Daily Express

Division can be a plus for healthy political balance


WHEN the verbally challenged word-mangler John Prescott,

below, was in government, it was joked, “What do you get if you cross Prescott with the Mafia? An offer you can’t understand.”

Today, the deep divisions within the Tory party have prompted further humorous references to the Mafia, with the quintet of splinter groups on the Tory right known as “the Five Families”. That title is a homage to the five Italian clans that controlled organised crime in New York from the 1930s, as memorably portrayed in the epic film trilogy The Godfather.

Mark Francois, the boss of the European Research Group is no Don Corleone, but convention­al wisdom holds that internal fissures within a party inevitably spell its doom. “Unite or die”, Rishi Sunak told his backbenche­rs last week as the Rwandan crisis loomed. Yet is that theory always correct?

After all, the Tories were almost torn apart by Brexit, yet won a landslide in 2019 under Boris Johnson. A victorious fight by a leader against internal foes can provide a boost.

Margaret Thatcher’s battle against the Wets in her Cabinet enhanced her stature, while Neil Kinnock’s finest hour was the start of his heroic struggle against the Militant Tendency.

John McTernan, a top aide to Tony Blair, once suggested his combustibl­e relationsh­ip with Gordon Brown was actually good for Labour in focusing attention on the party.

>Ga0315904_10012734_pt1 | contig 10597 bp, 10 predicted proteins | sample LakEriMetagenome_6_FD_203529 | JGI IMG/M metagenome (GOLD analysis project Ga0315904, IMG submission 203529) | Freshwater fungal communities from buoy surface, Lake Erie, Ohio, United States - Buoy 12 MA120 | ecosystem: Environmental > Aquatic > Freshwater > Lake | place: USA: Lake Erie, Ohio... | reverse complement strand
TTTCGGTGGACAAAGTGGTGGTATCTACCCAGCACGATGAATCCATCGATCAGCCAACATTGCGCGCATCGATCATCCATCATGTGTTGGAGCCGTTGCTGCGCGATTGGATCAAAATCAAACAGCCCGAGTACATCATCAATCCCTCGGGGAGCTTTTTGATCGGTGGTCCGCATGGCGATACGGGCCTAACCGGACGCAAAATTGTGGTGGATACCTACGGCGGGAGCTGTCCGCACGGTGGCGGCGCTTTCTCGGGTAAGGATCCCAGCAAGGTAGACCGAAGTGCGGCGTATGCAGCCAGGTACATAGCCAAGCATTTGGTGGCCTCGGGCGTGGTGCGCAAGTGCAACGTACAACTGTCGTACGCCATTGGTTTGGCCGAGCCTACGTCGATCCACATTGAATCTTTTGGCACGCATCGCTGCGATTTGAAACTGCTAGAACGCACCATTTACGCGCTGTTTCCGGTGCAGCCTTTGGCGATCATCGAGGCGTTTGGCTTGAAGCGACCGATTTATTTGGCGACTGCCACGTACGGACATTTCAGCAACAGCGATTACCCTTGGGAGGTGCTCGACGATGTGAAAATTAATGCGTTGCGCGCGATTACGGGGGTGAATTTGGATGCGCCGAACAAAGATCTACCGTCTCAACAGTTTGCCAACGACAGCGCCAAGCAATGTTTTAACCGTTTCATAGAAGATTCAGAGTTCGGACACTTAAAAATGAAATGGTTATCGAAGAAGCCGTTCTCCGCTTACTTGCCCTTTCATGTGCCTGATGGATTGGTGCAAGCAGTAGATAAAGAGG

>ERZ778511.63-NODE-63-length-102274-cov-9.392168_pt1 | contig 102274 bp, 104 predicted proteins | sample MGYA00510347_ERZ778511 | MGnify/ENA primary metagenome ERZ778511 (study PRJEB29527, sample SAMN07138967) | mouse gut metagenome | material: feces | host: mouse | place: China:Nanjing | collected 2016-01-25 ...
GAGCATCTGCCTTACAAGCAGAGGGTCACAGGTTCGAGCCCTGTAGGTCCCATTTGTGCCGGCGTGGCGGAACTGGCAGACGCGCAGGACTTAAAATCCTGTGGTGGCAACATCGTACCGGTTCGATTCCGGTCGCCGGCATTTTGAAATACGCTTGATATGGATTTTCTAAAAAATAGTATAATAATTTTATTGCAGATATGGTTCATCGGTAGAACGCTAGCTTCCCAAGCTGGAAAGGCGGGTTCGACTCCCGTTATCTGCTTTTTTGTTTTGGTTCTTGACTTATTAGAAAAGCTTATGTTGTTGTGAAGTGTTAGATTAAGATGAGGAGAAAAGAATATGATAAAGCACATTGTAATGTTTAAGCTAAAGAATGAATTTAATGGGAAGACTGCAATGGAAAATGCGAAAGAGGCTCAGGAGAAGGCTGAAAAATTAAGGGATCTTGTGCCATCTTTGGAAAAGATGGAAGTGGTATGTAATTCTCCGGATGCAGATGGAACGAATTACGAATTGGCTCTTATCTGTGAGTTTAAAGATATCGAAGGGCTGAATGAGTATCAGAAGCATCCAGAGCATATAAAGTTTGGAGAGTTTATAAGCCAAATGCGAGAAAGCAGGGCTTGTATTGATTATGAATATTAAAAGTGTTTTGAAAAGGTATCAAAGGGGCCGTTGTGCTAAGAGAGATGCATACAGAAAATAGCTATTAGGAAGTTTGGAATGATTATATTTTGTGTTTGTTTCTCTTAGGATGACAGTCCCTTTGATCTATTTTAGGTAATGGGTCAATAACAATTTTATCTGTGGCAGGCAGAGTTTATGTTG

It is doubtful if Rishi Sunak will be taking comfort from the behaviour of his own “Five Families” this weekend.

DESPITE the failings of the public sector, the faith of the political class in bureaucrac­y remains undimmed. Tinkering is seen as the panacea for so many problems. From both the Government and opposition, there is a never-ending stream of proposals for new public bodies.

Ministers want a new independen­t football regulator, Labour a new financial watchdog. And at the Covid inquiry, the leading counsel bangs on continuall­y about committee structures. But perhaps the most absurd idea comes from Nick Fletcher, the Tory MP for Don Valley, who is calling for a “Minister for Men”. Tellingly, he uses the language of wokery to back this demand, blathering about “inclusion” and “changing the political conversati­on”.

He should man-up and abandon this new foray into victimhood.

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